"Anywhere where there's mountains, there's faults. So all those mountains came up slowly, through repeated earthquakes," Derek Schutt, an assistant professor of geosciences at Colorado State University, said.
Earthquakes happen on faults, according to Schutt. The only problem is that we don't know where so many of the fault lines are.
Many of Colorado's fault lines are near the Rocky Mountains. But it's what we don't see that makes predicting earthquakes impossible.
"Northridge Los Angeles had a pretty bad earthquake a few years ago that caused a lot of damage and destruction," Schutt said. "No one even knew that fault existed."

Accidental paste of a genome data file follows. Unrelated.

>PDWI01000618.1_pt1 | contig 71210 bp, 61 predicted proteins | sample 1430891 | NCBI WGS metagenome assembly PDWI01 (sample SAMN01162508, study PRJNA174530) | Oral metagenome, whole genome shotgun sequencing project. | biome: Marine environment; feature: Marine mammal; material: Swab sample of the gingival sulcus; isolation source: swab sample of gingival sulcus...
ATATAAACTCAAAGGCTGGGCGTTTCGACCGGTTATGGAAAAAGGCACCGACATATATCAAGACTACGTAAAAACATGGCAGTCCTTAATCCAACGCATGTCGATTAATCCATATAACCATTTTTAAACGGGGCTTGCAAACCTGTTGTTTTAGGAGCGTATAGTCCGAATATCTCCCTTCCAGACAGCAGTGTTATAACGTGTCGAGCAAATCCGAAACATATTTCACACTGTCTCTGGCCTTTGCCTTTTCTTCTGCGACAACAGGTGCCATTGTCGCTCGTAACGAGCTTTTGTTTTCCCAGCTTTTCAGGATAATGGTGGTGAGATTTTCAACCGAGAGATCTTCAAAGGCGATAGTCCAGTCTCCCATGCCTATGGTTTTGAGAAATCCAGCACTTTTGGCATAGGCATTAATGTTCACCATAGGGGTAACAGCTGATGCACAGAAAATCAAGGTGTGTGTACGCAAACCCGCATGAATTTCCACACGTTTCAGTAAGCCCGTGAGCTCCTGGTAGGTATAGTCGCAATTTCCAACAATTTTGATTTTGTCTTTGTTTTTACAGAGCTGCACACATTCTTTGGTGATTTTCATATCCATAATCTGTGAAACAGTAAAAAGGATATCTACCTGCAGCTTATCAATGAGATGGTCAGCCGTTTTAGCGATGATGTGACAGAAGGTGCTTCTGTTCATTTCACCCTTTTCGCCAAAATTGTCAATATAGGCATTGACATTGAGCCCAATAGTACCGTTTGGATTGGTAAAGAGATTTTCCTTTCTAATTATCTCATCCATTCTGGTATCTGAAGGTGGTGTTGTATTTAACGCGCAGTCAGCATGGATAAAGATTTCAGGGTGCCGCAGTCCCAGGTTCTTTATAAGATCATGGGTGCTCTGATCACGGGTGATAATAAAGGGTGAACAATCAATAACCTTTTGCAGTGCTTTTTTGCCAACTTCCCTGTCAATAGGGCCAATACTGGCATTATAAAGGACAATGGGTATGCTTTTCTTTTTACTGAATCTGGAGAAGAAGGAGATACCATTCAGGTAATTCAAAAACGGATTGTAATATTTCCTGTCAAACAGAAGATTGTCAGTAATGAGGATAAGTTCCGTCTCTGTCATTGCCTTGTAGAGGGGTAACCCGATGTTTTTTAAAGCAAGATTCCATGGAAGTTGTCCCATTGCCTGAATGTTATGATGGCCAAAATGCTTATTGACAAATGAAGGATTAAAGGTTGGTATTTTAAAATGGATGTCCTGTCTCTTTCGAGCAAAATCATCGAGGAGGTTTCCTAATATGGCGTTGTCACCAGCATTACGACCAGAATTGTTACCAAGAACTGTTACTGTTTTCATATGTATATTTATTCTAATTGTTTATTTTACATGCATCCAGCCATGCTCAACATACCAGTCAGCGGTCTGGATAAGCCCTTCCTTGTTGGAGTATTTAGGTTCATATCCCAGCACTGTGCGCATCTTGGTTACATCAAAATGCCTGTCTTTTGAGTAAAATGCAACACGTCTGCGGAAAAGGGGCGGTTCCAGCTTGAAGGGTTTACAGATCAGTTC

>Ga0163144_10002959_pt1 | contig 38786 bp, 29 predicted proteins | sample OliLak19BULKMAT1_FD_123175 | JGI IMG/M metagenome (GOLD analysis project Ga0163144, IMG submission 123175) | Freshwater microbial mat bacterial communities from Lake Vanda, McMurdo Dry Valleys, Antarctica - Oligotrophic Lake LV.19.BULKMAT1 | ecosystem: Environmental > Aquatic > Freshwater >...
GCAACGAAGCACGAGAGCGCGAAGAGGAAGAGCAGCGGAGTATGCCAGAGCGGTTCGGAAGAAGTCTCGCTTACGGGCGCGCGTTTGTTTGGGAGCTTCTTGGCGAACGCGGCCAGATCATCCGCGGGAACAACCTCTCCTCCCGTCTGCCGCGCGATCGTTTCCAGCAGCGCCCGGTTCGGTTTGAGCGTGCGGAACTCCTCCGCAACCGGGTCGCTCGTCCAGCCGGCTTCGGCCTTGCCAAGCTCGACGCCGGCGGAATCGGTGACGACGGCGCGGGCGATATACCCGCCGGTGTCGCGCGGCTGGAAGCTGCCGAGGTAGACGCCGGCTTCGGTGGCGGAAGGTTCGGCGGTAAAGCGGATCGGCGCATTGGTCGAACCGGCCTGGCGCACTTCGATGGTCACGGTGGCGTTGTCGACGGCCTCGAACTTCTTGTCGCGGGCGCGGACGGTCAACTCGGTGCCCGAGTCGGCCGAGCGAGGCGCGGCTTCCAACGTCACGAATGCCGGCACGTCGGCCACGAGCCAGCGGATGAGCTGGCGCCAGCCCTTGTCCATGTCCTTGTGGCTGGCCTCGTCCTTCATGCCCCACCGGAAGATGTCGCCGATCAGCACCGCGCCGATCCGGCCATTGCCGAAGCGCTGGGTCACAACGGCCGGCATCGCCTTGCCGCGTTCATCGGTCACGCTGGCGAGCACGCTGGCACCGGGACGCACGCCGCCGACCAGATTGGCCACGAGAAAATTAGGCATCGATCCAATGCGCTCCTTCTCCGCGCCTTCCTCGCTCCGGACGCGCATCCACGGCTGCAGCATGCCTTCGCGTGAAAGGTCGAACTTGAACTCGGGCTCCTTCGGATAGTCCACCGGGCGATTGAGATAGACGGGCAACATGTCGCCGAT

The same holds true for Colorado's worst ever earthquake, which happened somewhere near Estes Park in the late 19th century.
"As far as I know, no one knows where that fault is," Schutt said.
Despite the uncertainty of where unknown fault lines are, Schutt says the chance of a major earthquake in Colorado is "pretty low."
Experts continue to study why earthquakes happen. But it will be a long time before the location or time of earthquakes will be even remotely predictable.
"We don't understand the Earth. We'd love to predict earthquakes, but we haven't figured that out yet," said Schutt. "Earthquakes can occur pretty much anywhere, at any time."
Earlier this week, a 5.3-magnitude earthquake hit near Trinidad. It caused minor damage and no injuries were reported.
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